As using the classical quasisteady state (QSS) model could not be able to accurately simulate the dynamic characteristics of DC transmission and its controlling systems in electromechanical transient stability simulation, when asymmetric fault occurs in AC system, a modified quasisteady state model (MQSS) is proposed. The model firstly analyzes the calculation error induced by classical QSS model under asymmetric commutation voltage, which is mainly caused by the commutation voltage zero offset thus making inaccurate calculation of the average DC voltage and the inverter extinction advance angle. The new MQSS model calculates the average DC voltage according to the actual halfcycle voltage waveform on the DC terminal after fault occurrence, and the extinction advance angle is also derived accordingly, so as to avoid the negative effect of the asymmetric commutation voltage. Simulation experiments show that the new MQSS model proposed in this paper has higher simulation precision than the classical QSS model when asymmetric fault occurs in the AC system, by comparing both of them with the results of detailed electromagnetic transient (EMT) model of the DC transmission and its controlling system.
By the end of 2013, China has built over 15 EHV and UHV DC transmission lines; both the total length and transmission capacity are the largest in the world [
In order to improve the precision and speed of electromechanical transient simulation in hybrid AC/DC system, researchers have developed a variety of models for the DC system, including equivalent circuit model, dynamic phasor model, small signal linearized model, and classic quasisteady state (QSS) model, for transient stability simulation.
The equivalent circuit DC system models mainly adopted the variable topology of converters, to establish the “centerprocess” method [
Dynamic phasor method was firstly presented in [
Small signal linearized model was established by applying the actual sampling data to model the DC transmission system in the
Classical QSS model for the DC transmission and its controlling system has the advantage of fast computation; thus it has been widely used in hybrid AC/DC system simulation [
The structure of the paper is as follows. The next section introduces the error causes for the classical QSS model. The modified QSS model is presented in Section
The basic function of DC transmission system is to complete the AC to DC (rectifier) and DC to AC (inverter) conversion and transmission of electrical energy [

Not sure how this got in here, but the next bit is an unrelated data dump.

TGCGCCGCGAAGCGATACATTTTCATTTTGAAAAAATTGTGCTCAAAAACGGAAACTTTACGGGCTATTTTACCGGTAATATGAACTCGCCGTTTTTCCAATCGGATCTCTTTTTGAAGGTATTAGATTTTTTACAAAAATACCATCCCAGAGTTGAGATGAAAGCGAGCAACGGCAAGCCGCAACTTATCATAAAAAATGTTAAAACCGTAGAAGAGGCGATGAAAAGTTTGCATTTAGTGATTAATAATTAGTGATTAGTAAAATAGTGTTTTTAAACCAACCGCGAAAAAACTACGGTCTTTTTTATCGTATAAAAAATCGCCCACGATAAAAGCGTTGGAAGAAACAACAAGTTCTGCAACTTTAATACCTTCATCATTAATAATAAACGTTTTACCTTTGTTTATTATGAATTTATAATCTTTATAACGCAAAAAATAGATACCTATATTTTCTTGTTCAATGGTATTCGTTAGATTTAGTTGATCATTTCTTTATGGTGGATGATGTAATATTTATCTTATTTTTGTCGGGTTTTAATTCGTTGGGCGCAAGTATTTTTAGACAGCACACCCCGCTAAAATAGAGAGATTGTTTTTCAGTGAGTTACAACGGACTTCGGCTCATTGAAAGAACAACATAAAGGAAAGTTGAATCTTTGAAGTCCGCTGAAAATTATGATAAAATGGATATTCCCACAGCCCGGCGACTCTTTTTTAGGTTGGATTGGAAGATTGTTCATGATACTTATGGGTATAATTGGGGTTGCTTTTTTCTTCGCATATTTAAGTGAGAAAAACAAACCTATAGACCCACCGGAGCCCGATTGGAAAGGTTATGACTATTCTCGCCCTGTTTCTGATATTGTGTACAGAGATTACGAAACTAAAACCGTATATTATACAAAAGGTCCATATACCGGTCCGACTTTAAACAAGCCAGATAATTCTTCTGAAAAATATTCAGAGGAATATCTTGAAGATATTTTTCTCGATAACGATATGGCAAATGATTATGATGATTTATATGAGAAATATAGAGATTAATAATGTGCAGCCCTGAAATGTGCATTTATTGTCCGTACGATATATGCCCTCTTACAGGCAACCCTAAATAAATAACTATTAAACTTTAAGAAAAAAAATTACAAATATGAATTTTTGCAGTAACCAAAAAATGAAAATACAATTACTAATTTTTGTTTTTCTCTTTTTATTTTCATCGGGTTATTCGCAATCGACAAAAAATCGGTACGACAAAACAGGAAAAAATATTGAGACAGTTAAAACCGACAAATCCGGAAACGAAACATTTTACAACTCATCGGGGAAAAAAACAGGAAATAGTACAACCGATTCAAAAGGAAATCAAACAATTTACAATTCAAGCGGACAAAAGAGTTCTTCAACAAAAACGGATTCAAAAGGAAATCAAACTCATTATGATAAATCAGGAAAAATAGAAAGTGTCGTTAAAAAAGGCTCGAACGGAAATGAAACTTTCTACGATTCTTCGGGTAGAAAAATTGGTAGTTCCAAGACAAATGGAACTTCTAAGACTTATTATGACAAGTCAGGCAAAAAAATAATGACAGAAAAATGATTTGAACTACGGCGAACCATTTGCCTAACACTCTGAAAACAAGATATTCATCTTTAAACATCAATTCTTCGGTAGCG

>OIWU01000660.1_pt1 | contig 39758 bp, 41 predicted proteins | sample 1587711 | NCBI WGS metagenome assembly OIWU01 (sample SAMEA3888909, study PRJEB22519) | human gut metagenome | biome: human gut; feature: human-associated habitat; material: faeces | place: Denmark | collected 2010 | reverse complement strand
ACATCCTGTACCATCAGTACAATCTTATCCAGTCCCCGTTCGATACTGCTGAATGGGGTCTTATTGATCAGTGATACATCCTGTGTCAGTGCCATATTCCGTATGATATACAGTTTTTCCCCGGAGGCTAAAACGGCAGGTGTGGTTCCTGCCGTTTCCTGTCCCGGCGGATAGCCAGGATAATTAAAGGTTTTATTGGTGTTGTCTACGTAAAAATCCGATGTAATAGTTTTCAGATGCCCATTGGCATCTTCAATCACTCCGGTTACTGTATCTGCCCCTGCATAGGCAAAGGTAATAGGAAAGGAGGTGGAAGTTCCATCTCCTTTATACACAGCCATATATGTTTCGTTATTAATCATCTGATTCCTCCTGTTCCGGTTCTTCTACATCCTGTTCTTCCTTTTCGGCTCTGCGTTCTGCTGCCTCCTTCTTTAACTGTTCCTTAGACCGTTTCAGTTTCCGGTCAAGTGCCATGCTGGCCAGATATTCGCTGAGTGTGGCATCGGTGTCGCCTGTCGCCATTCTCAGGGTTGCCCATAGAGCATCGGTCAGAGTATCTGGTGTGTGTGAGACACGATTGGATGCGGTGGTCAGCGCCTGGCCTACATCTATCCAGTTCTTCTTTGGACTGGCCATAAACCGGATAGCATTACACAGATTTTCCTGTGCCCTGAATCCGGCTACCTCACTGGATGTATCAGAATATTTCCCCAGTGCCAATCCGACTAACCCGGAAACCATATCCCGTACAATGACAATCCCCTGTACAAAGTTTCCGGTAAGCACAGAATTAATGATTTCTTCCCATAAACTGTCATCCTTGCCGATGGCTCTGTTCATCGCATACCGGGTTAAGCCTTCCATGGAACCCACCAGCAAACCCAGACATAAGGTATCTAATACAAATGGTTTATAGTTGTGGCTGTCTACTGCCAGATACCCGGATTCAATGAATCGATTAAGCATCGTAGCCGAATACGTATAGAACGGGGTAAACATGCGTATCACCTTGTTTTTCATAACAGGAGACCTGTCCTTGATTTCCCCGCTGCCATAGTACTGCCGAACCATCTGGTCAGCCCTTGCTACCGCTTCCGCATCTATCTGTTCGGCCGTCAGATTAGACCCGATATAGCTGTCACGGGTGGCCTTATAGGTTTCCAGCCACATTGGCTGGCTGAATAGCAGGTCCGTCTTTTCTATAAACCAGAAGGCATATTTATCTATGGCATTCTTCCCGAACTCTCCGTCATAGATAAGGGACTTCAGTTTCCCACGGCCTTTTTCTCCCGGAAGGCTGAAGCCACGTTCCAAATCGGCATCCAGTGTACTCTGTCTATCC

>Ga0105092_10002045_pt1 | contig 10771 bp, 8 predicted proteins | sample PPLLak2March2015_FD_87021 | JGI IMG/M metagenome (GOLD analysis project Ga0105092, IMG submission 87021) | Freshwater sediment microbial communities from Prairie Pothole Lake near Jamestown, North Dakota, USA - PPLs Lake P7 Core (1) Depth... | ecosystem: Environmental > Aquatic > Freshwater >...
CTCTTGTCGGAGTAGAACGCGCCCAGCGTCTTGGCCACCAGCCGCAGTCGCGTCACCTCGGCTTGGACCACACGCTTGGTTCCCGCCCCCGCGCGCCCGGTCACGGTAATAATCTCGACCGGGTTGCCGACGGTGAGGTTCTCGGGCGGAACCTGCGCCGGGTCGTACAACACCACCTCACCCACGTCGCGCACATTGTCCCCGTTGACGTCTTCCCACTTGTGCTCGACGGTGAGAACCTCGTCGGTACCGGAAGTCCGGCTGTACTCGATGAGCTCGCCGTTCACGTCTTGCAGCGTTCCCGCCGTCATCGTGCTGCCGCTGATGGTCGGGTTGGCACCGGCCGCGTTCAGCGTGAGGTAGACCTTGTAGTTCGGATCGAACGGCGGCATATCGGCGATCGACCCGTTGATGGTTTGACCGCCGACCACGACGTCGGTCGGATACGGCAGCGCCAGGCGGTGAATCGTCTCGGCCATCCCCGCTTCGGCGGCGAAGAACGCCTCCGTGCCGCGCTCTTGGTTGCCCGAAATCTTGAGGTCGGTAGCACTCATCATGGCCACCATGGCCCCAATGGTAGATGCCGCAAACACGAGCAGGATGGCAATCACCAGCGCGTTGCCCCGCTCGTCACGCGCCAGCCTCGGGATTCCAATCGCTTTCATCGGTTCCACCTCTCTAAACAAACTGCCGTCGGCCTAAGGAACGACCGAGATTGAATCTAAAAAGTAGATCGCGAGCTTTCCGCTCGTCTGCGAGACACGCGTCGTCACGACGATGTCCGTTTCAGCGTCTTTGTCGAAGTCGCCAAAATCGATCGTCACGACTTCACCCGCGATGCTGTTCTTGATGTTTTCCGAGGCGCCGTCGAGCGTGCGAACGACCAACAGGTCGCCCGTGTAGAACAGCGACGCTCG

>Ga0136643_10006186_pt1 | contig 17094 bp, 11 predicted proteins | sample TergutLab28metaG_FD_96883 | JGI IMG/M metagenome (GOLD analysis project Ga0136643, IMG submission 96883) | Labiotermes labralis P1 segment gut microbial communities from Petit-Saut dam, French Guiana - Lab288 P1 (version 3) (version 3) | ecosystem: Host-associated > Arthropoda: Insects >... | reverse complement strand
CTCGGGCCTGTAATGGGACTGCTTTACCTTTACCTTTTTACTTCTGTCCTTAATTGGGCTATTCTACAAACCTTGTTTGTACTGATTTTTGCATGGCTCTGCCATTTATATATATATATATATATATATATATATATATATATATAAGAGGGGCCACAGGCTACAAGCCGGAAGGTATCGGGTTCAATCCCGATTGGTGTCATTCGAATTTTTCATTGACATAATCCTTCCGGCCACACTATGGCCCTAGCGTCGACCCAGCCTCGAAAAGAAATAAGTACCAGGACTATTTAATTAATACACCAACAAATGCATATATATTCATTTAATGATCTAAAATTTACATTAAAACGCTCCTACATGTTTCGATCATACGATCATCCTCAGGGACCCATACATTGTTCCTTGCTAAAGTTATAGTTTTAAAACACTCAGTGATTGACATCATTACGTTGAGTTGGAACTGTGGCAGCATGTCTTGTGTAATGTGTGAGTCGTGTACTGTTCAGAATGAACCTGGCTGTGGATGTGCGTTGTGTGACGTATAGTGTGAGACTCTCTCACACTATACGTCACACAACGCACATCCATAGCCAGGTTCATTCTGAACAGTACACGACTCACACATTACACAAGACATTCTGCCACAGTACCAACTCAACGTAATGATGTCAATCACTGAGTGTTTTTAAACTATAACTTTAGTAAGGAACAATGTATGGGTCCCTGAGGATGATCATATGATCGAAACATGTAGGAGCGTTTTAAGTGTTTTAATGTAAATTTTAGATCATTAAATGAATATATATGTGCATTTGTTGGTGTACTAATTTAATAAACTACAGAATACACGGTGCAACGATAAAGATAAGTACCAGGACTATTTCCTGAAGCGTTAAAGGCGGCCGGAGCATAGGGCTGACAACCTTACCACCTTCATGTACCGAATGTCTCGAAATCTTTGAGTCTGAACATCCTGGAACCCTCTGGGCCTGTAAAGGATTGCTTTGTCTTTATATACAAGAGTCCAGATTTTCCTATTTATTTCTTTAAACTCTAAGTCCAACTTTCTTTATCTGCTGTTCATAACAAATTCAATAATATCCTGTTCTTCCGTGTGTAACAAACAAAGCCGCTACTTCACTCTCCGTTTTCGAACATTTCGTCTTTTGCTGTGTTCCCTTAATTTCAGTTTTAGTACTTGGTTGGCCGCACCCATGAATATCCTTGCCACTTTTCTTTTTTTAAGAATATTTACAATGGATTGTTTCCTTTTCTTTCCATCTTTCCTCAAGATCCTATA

The principal wiring diagram of single bridge rectifier.
This section describes the classical quasisteady state model succinctly [
The AC system is assumed to be threephase symmetric sinusoidal system, with a frequency of 50 Hz (60 Hz in other countries or regions), regardless of the harmonics and the influence of the neutral shift.
The inductance value of the series smoothing reactor on DC side is large enough, and the performance of DC filters is ideal, so that the influence of the ripples can be neglected in the direct current.
The converter transformer is thought of as ideal, regardless of the saturation effect, excitation impedance and copper loss, and so forth.
The characteristics of thyristor valves are ideal, namely, the voltage drop during conducting state and the leakage current during blocking state can be ignored, and the six valves are triggered to enter the conducting state in turn with an equal time interval of 1/6 cycle.
Define the firing delay angle as
DC voltage on rectifier side under symmetric AC voltage waveform.
The instantaneous threephase voltages can be expressed in (
In classical QSS model, the average DC voltage can be directly calculated according to the symmetric threephase commutation voltage waveform. Taking the commutation period of valve 3 to valve 4 (the shaded area in Figure
Substitute (
The commutation angle on rectifier side can be given as
The RMS value of AC current on rectifier side will be
The active power consumption by the converters and corresponding power factor on rectifier side can be written as
The formulas on inverter side of the DC transmission system are similar to the rectifier side in the classical QSS model; we only need to replace the variable of firing delay angle
DC line model can be generally classified as lumped parameter circuit model, segmented
The equivalent circuit of the DC transmission lines.
According to Figure
The DC control system model is adopted as the CIGRE HVDC control system, the block diagram is shown in Figure
The control system of CIGRE HVDC test system.
From the modeling of the three parts of DC systems from Sections
The asymmetric commutation voltage in the AC system may cause potential calculation errors for the classical QSS model in the following ways:
If the average voltage of DC side is still computed according to formulas under symmetric voltage assumption, all other parameters in the DC side will have inevitable deviation and thus affect the accuracy of calculation. Therefore, more precise formulas of the average DC voltage should be derived, according to the actual AC system operation status.
If the rectifier firing delay angle and the inverter extinction advance angle are calculated using the symmetric waveform, the triggering pulse cannot consider the influence of the commutation voltage zero offset, which might lead to commutation failure or pole blocking for the DC system.